‘Girls5Eva’ review: Don’t call it a comeback (it’s a comeback) but this girl-group comedy is an absolute banger
Who knew that all someone needed to have the best new comedy of 2021 was a Grammy winner, a Tony winner, an Emmy winner, a comedy icon, and a New York Times best-selling author? Now that the accolades of this cast have been listed, perhaps everyone. Girls5Eva is a hysterical look at the dynamics of pop groups from the late 90’s framed in this tale of an all-girl group who was a one-hit-wonder. Sara Bareilles, Renée Elise Goldsberry, Paula Pell and Busy Phillips are a perfect comedy ensemble and a huge reason why this story of a failed girl group attempting to recapture their fame will resonate.
Dawn (Grammy winner Sara Bareilles) is a 40 something suburban housewife who works at her brother’s restaurant, Wickie (Grammy and Tony winner Renée Elise Goldsberry) is living a lie as an Instagram influencer when in reality, she shoots geese at the Van Nuys airport to pay her bills, Gloria (Emmy winner Paula Pell) is a dentist who is recently divorced from her wife, and Summer (Busy Philipps) stays at home with her daughter Stevia. In contrast, Kev (Andrew Rannells) works as an entertainment reporter in Tampa, Florida. While on the surface, each character seems to have found their way post music career, they long for the excitement that came from appearances on TRL, performing, and for some … hooking up with Derek Jeter.
While on the surface, the premise seems silly as hell Girls5Eva, and at times it is, but the show is much more than seeing if Paula Pell can gyrate. The show is about never giving up on dreams, no matter how ridiculous they might be. Do not let anything stand in the way. Even though each group member has found their path after fame, they all feel this group gives them an identity. No matter how many years have passed, the desire to perform has never left them.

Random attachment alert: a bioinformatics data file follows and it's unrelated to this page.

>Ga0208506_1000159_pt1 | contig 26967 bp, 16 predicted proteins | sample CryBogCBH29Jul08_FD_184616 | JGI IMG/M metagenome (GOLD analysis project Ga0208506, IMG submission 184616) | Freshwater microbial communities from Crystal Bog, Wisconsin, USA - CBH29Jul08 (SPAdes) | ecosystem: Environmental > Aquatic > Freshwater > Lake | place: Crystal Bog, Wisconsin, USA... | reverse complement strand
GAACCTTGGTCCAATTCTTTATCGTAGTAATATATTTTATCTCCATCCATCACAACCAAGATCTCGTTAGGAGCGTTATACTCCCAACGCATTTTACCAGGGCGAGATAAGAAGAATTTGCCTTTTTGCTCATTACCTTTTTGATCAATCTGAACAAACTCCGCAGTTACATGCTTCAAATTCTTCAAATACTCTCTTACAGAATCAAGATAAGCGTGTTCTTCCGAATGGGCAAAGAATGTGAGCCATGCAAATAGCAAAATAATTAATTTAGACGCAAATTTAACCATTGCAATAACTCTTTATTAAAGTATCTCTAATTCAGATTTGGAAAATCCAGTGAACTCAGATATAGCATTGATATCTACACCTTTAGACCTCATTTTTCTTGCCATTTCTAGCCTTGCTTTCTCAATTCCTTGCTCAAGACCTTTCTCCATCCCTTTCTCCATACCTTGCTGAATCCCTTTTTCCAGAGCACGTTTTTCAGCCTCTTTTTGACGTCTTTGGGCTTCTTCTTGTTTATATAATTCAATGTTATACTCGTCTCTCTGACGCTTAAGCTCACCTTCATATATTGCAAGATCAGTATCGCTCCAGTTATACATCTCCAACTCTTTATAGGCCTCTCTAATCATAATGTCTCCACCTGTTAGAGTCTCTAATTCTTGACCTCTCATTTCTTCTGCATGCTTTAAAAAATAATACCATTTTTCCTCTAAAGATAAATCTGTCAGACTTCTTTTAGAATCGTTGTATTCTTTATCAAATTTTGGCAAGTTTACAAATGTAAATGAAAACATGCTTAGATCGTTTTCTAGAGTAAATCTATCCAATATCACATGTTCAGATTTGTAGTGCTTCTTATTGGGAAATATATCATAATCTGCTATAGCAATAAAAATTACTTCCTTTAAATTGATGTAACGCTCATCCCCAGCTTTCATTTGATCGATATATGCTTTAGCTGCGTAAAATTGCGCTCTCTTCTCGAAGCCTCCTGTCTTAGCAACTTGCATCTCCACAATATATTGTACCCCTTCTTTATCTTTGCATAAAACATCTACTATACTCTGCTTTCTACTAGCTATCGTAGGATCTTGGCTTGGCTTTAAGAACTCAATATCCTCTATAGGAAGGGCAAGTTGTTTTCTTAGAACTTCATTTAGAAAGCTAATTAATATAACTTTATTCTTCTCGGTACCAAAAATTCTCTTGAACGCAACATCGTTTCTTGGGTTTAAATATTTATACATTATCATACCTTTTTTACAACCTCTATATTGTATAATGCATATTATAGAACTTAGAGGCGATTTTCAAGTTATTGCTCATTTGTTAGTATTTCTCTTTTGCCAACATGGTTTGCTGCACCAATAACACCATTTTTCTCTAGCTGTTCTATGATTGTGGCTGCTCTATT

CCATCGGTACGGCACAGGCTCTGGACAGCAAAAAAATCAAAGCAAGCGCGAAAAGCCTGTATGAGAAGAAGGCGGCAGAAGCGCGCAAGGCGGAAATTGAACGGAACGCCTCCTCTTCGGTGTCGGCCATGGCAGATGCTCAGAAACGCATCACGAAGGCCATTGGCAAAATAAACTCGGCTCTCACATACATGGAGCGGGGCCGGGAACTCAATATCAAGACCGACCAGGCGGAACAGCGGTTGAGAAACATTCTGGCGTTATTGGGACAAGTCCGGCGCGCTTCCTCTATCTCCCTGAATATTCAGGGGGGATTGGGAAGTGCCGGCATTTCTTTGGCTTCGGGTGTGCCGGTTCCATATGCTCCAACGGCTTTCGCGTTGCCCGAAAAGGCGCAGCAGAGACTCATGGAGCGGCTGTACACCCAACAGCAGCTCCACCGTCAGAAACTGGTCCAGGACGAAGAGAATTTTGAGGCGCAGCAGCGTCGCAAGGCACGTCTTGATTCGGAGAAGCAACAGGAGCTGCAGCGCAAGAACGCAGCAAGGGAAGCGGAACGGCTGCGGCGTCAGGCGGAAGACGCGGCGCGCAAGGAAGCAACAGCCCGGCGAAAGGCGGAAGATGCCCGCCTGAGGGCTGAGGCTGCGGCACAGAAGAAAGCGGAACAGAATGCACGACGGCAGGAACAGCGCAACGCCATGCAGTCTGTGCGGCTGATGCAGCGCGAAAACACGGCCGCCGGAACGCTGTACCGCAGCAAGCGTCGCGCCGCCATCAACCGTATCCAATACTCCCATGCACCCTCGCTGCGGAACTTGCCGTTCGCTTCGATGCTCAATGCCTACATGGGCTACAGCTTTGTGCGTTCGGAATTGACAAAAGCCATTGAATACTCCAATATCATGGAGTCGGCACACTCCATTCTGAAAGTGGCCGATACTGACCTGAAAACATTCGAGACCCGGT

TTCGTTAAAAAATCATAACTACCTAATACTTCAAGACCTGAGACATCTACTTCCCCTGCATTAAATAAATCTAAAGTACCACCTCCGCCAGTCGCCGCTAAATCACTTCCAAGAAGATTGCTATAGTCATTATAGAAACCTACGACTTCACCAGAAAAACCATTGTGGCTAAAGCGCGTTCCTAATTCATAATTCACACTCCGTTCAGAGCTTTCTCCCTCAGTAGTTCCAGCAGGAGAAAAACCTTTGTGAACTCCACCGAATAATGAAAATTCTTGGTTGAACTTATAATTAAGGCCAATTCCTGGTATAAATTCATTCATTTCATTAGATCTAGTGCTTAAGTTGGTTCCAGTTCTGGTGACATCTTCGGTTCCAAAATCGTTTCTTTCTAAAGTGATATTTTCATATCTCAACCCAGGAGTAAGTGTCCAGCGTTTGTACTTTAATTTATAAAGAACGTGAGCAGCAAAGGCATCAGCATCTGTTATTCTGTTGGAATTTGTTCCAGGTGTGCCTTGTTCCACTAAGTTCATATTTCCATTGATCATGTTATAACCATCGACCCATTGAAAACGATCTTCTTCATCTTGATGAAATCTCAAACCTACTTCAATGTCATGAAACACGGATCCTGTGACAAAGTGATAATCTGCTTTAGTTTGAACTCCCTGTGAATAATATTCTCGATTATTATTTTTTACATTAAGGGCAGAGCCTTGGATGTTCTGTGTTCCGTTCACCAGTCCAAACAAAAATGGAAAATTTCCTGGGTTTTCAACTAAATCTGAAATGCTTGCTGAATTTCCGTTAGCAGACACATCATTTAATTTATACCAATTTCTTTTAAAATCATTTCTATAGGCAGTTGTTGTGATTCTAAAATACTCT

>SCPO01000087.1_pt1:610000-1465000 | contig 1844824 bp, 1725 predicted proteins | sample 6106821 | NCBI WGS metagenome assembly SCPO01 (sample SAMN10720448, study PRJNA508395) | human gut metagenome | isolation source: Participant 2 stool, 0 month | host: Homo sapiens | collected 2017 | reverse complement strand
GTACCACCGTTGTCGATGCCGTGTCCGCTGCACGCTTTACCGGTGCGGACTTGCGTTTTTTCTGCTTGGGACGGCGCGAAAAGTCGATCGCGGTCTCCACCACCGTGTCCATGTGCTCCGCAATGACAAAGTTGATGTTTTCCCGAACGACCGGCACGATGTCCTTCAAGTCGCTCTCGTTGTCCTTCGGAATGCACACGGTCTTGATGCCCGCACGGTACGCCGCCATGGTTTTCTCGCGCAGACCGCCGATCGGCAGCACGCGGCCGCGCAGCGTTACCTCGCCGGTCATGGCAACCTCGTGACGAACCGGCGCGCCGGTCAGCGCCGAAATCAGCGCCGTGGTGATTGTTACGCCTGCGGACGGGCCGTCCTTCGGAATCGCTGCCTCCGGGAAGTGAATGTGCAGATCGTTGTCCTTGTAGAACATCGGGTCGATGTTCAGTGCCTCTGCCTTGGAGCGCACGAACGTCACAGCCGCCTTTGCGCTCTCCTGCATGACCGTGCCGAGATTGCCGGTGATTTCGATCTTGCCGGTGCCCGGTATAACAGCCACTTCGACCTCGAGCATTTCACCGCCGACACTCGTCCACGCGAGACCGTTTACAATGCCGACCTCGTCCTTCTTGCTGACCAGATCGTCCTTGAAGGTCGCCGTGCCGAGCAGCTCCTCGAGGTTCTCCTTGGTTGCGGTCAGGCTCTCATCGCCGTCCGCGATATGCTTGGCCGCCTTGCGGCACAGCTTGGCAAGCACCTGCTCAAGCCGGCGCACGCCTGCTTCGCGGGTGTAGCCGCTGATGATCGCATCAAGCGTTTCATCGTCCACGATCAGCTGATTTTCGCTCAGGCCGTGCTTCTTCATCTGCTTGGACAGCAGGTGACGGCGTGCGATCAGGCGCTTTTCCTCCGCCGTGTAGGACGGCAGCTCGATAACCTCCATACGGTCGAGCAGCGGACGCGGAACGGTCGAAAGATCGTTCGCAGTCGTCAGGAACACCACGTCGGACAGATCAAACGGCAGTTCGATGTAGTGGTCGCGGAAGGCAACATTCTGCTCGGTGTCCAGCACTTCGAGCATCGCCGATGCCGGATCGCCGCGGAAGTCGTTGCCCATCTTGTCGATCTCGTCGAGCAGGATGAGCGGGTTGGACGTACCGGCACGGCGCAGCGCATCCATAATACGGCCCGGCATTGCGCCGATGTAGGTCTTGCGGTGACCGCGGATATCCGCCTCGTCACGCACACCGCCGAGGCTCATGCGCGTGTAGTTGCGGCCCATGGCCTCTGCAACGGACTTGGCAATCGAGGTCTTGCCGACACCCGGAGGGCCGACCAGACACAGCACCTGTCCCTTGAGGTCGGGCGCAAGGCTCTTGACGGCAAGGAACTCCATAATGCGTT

Show creator Meredith Scardino, executive producer Robert Carlock, and Tina Fey have crafted a show with the perfect blend of heart and hilarity. It has the same sharp wit that 30 Rock did. If the Peacock network is looking for a show to build its brand around, they’ve found it. This isn’t a show NBC could have aired due to some of its dialogue, but Girls5Eva isn’t so over the top that it would turn people off.
Paula Pell is terrific in the series as Gloria. The storyline of how she’s longing to reconnect with her ex-wife is one of the best of season 1, and of course, Pell’s over-the-top antics make it even funnier. Busy Phillips does wonderful work as Summer too. I loved the storyline of how she met Kev (Rannells). Every teen magazine in the ’90s talked about how members of boy bands were dating members of girl groups. Phillips and Rannells on screen together are comedy gold. However, Bareilles and Goldsberry steal the show in the first season of Girls5Eva.
Bareilles’s and Goldsberry’s characters are the perfect foil for one another. Dawn is grounded and at times too realistic, while Wickie thinks that her life should be full of luxury and catering to her. Each is so incredibly over the top in their respective roles that it leads to the biggest laughs during season one. Hearing Dawn try to explain how a situation is so messed up using a perfect example from Thomas the Train and Wickie staging fake Instagram posts had me in stitches. Saying these two were impressive would be an understatement.
There is no point where the first season begins to lag. All eight episodes are tightly constructed, and each packs a massive comedic punch. There is a reason why Peacock waited till now to unveil the show. They knew how good this was and wanted to make sure it had the potential to create the maximum amount of buzz. Mission accomplished!
Girls5Eva premieres on Peacock May 6.
Photo: Heidi Gutman/Peacock